The process of translating Erick Mota’s haunting space opera “The Bleeding Hands of Castaways” made me rethink that reaction. And no, I didn’t swap out the Latin American standards alluded to in Mota’s original story with a playlist of classic Anglophone tunes—“My Way” and “Fly Me to the Moon,” instead of “La Tirana” and “Espérame en el Cielo.” Two things made me very confident about retaining the original songs. The first is technology. Since the translation was being published on Words without Borders, it was a fairly simple thing to accompany it with a playlist, so readers unfamiliar with the songs could listen to them as they read—a solution that even fifteen years ago would have been far more cumbersome to implement. (Incidentally, the playlist was chosen by me, without consultation with the author, so I don’t know whether the specific performances I selected—Buika’s recent rendition of the classic 1972 “Cancion de las simples cosas,” for example—are the ones Mota had in mind when he wrote the story.) Still, the inclusion of the playlist constitutes a tacit acknowledgment of the crucial difference between the original and the translation. The original fully expects the sight of the lyrics printed on the page to set the songs playing inside the heads of its readers, bathed in successive waves of recognition and nostalgia as each deeply familiar tune is evoked. The translation replaces shared memory with recorded music, offering to introduce its readers to songs they might not already know, thereby also giving them an opportunity to form new memories and perhaps participate in some future nostalgia. No doubt many of you who are reading this right now can hear a trumpet solo and a crooning voice when you see the words Dos gardenias para tí, con ellas quiero decir, te quiero, te adoro, mi vida . . .

Because the second factor, naturally, is Ry Cooder and the international mega-success of the Buena Vista Social Club, which in turn was built on a history of popular Latin American music in the Anglophone world that, as musicologist Ned Sublette can tell you, extends back through “La Bamba” and Desi Arnaz and Carmen Miranda, and even way, way before that. Which is to say that even if many of you are hearing some of these songs for the first time, there’s a preexisting space for Latin American popular music in the cultural awareness of the audience I’m translating for that I can count on to make the incorporation of the original songs somewhat legible. Would I be able to do the same if the story centered on Vietnamese pop songs? Hindi pop songs?

And yet, and yet. Doesn’t Mota’s radical decontextualization—the songs are playing in a remote future on an asteroid many light years from earth—also invite a rethinking of the cultural specificity the songs represent? Is this story fundamentally about Cuba? Or is it about music? Had I chosen to substitute Mota’s playlist with a line-up of numbers by, say, the Rolling Stones, Bob Dylan, Joan Baez, and the Beatles, the story would be transformed, the Cubanness or Latin-Americanness of the original effaced by the flood tide of Anglophone global pop culture; the only things left to suggest the story’s origins would be the theme of exile and separation and the various references to both Russia and the United States. But perhaps, in some future context, such a translation could function effectively as a comment on the spectre of the coming McDonald’s-ization of Cuba that many in the US love to fear—a fear that many of the Cubans I’ve spoken to find absurd.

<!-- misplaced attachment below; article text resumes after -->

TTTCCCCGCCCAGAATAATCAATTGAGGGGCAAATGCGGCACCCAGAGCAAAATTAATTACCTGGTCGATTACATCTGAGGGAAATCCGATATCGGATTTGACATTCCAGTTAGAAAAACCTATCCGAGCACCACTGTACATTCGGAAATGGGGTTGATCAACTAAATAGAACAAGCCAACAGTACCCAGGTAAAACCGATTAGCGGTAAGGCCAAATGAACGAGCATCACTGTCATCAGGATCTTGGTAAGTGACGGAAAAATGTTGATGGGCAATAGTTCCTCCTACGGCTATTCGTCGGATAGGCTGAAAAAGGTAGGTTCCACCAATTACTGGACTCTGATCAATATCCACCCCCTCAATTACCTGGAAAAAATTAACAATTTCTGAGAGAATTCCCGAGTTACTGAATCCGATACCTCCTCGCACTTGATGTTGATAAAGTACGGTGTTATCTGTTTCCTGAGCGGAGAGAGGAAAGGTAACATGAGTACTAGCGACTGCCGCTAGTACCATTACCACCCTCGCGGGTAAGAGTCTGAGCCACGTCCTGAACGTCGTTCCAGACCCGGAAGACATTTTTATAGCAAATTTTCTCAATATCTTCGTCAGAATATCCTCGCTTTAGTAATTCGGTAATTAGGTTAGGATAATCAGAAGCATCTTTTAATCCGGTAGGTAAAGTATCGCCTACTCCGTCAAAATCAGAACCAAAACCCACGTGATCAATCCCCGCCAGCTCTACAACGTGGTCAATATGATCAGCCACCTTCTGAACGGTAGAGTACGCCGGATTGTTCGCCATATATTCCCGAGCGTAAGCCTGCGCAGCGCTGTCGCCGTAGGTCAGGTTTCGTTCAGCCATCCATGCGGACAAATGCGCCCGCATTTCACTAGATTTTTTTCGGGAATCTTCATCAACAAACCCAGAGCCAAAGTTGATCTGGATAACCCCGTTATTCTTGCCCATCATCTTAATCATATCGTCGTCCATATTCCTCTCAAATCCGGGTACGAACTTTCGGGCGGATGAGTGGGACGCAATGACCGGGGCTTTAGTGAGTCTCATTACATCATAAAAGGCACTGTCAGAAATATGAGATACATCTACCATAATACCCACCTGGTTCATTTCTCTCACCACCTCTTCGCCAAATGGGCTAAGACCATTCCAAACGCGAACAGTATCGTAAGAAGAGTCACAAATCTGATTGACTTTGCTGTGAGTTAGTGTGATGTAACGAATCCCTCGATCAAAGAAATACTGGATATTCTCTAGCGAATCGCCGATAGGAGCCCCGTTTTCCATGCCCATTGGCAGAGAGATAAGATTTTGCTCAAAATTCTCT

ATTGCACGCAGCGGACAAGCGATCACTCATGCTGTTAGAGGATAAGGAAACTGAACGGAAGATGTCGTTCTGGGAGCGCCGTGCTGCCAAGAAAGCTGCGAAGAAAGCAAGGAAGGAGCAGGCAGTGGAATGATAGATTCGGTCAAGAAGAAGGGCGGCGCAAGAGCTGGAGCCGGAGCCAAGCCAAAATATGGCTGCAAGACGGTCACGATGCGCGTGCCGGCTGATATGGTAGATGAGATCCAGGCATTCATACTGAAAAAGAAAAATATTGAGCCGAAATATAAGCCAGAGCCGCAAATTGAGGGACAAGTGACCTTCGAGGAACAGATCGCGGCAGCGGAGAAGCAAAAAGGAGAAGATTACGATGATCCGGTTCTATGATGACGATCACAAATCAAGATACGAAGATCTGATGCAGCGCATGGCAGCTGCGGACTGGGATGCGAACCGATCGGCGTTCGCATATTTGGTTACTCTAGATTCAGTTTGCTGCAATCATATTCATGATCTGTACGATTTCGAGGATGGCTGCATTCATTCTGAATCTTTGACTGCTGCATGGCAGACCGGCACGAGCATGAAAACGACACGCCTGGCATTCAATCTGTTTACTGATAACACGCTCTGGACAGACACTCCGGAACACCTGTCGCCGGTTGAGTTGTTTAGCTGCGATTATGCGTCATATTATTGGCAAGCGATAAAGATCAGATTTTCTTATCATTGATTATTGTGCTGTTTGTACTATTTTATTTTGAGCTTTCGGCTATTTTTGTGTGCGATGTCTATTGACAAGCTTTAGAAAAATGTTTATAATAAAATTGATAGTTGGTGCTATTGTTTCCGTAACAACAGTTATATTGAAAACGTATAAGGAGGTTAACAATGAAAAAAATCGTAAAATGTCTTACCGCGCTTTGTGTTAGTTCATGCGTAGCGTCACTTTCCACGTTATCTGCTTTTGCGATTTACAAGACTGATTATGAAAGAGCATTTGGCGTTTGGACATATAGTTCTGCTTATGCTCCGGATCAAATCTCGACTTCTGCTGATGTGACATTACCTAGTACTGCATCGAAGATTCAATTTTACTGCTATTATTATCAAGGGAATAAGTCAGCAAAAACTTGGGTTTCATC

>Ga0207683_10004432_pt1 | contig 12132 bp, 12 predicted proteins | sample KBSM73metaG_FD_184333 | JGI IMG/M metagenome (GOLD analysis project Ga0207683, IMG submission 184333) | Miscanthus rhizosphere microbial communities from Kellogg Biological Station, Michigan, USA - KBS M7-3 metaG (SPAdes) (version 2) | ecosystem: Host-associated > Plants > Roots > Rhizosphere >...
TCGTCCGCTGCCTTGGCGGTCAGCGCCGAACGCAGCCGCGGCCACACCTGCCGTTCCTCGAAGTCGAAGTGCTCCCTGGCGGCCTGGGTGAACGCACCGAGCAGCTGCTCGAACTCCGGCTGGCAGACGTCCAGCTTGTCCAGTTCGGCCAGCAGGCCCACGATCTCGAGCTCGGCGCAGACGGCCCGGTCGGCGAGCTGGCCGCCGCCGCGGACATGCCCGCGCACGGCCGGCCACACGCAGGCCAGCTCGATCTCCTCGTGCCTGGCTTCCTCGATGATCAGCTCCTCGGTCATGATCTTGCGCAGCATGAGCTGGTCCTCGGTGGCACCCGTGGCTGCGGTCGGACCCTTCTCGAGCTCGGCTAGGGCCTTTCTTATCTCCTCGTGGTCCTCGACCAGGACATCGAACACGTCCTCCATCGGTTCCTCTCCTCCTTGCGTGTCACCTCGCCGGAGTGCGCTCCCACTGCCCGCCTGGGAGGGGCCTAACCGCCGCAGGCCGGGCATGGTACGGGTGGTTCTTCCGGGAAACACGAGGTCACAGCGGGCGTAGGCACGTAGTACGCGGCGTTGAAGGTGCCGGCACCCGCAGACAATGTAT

Another possibility appeals to me more. In José Manuel Prieto’s extraordinary Encyclopedia of a Life in Russia, under the subject heading “Wonder, Stevie (The Secret Life of Plants),” the narrator, a.k.a. Thelonious Monk, recalls many adolescent hours spent in the penumbra of his room (in Havana, though he never says so), twiddling the radio dial, “until the galvanic discharge of That’s the way, oh-hoh, un-huh, I like it, oh-hoh, un-huh, came pouring through, and I would shake my leg like a frog in an experiment, kicking out reflexively in response to the electric shock, and raise my head, eyes full of life.”

Mota’s story reaffirms that music can dissolve barriers of space, time, distance, separation, exile, abandonment, loss. Imagine another translation that replaces the original playlist with songs by the likes of Gloria Estefan and the Miami Sound Machine, or the great salsero Larry Harlow, el judío maravilloso, whose life was transformed by a stay in Havana in the late 1950s, and who has never been back since. The project isn’t for me to carry out; I’m not steeped enough in that tradition to know which songs would strike exactly the right chord. And I don’t know what Mota would make of the idea. But that alternate translation, as I envision it, would be a brilliant further extension of his story’s resonant power.


Published May 23, 2016   Copyright 2016 Esther Allen